Tuesday, February 21, 2012

Three Book Reviews

"Electric Brae" by Andrew Greig
4 out of 5 stars

A friend gave me this book to read and for the first 40 pages I was dubious, but it didn't take long to fall in love with it.  The author has a way with words, and I kept finding myself pausing to mark passages I particularly liked.

It's hard to describe this book.  It's billed as a romance, but it's from the point of view of a man who works on an offshore oil rig.  The love of his life is a younger artist who struggles with a dark past and staying out of mental institutions.  And a lot of rock climbing.

The book is also about the love between friends (male and female) as well as the relationship of fathers with their kids.

Written by a Scottish author, a few of the Scottish words can through you at first, but it most definitely didn't detract from the book.


"Doctors From Hell" by Vivien Spitz
Four out of Five Stars

This book was written by one of the court reporters during the medical portion of the Nuremberg trials.  It includes fewer photos than I expected, but far more substance.  I've been interested in the Nuremberg Trials but had yet to find a book about it, so this was a lucky find.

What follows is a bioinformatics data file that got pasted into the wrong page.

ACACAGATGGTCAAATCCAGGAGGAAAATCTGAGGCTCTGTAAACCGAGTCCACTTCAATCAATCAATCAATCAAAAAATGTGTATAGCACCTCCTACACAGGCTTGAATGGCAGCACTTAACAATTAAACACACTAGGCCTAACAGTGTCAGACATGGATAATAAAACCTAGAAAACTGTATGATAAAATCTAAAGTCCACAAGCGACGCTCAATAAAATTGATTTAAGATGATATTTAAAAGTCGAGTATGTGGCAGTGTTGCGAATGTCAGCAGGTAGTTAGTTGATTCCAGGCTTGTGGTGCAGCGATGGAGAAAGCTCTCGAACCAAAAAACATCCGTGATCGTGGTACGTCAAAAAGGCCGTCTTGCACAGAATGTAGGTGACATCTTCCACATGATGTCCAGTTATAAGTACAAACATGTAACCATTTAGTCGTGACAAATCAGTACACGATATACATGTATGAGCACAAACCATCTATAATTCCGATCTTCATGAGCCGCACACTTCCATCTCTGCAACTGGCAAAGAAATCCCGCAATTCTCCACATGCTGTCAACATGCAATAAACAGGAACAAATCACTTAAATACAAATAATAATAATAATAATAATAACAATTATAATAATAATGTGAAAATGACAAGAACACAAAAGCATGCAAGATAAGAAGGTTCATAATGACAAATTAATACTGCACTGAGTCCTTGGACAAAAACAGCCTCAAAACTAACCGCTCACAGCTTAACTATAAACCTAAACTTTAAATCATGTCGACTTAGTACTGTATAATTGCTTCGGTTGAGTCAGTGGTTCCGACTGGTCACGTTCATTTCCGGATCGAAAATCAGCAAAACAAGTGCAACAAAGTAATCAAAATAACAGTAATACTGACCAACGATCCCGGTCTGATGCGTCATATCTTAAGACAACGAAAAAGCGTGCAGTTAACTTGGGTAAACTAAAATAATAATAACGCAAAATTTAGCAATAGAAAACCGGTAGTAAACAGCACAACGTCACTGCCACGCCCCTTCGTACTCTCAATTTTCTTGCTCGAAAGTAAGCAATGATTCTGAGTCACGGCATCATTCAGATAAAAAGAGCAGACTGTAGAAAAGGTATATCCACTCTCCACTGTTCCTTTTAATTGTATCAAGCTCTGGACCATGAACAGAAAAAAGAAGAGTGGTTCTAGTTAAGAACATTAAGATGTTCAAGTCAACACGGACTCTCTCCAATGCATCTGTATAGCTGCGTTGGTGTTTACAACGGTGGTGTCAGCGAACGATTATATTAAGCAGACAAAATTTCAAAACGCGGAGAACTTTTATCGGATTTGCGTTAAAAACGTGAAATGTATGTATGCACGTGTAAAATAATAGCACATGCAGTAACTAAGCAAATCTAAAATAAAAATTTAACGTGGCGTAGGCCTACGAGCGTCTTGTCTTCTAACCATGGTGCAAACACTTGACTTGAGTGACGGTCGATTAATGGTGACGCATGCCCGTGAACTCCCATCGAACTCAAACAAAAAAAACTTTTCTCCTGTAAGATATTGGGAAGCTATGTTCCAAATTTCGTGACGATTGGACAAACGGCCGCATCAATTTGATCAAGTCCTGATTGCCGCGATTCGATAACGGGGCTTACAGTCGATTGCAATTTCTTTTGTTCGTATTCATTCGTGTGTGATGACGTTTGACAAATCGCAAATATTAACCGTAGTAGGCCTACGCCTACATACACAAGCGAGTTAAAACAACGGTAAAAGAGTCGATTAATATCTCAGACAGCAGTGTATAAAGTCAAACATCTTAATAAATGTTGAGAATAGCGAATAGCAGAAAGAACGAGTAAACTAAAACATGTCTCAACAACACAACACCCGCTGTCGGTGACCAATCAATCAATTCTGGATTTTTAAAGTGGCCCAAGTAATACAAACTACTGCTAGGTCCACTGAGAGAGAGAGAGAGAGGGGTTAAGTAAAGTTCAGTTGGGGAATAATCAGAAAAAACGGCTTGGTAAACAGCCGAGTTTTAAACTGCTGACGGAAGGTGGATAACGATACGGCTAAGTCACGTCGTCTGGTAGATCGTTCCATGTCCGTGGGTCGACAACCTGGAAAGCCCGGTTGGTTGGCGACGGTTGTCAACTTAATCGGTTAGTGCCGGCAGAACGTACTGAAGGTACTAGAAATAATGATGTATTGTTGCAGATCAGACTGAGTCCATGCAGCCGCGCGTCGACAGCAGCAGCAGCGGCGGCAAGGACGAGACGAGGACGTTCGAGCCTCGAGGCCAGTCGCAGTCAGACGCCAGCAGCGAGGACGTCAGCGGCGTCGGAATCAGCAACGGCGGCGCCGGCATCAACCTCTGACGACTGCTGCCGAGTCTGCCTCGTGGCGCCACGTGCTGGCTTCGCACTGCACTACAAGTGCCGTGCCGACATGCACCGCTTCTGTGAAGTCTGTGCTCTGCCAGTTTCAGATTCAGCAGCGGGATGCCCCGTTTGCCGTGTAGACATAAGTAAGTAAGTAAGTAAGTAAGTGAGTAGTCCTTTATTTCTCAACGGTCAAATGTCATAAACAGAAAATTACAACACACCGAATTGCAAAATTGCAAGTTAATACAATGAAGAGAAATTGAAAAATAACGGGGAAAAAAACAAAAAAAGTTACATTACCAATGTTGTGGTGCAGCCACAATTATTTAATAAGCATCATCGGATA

DEFINITELY not for the squeamish, as explicit testimonials from survivors are included.  The book also includes Spitz's thoughts on life in bombed-out Germany (no hot water or heat even after 18 months since the end of the war) and observations that offered me new insight.

Recommended for the WWII memoir enthusiast.

"Silent Tears"
by Kay Bratt

Four out of Five Stars

My husband and I considered adoption from a Korean or Chinese orphanage and had heard a lot about the neglect that was prevalent there.  I accidentally ran across this memoir by Kay Bratt and learned a lot.

Kay followed her husband to China with her young daughter and while her husband worked at setting up a new facility for his work in China, Kay threw herself into working to bring about change in a Chinese orphanage. 

One thing Kay emphasized -- don't go into a Chinese orphanage going gangbusters and expect things to work.  They'll bar you from coming back.  Rather, volunteer, keep quiet, and let the nannies get to know you. 

I also realized that a lot of the neglect has to do with not enough nannies per baby.  There never seemed to be enough time in the day between rapid feedings, quick cold rinse-offs, changing diapers, and dressing the children.  Imagine two people trying to deal with 22 babies -- that gives you some idea.

Eventually, Bratt was able to start a fund-raising campaign in the US to help severely hurt children get operations (for cleft lip/palette and heart problems, predominantly).  The book showed the massive amounts of red tape involved in what we as Americans would consider a no-brainer.

I came out of this book with not only an appreciation for all the expat volunteers, but for the Chinese nannies as well.  The majority of them want to help -- they just can't.

A quick read, and worthwhile.

Read my other reviews at GoodReads.com, and don't forget to friend me there!


Lori Anderson creates jewelry for her web site, Lori Anderson Designs, and wrote the blog An Artist's Year Off.  She is the creator of the Bead Soup Blog Party.

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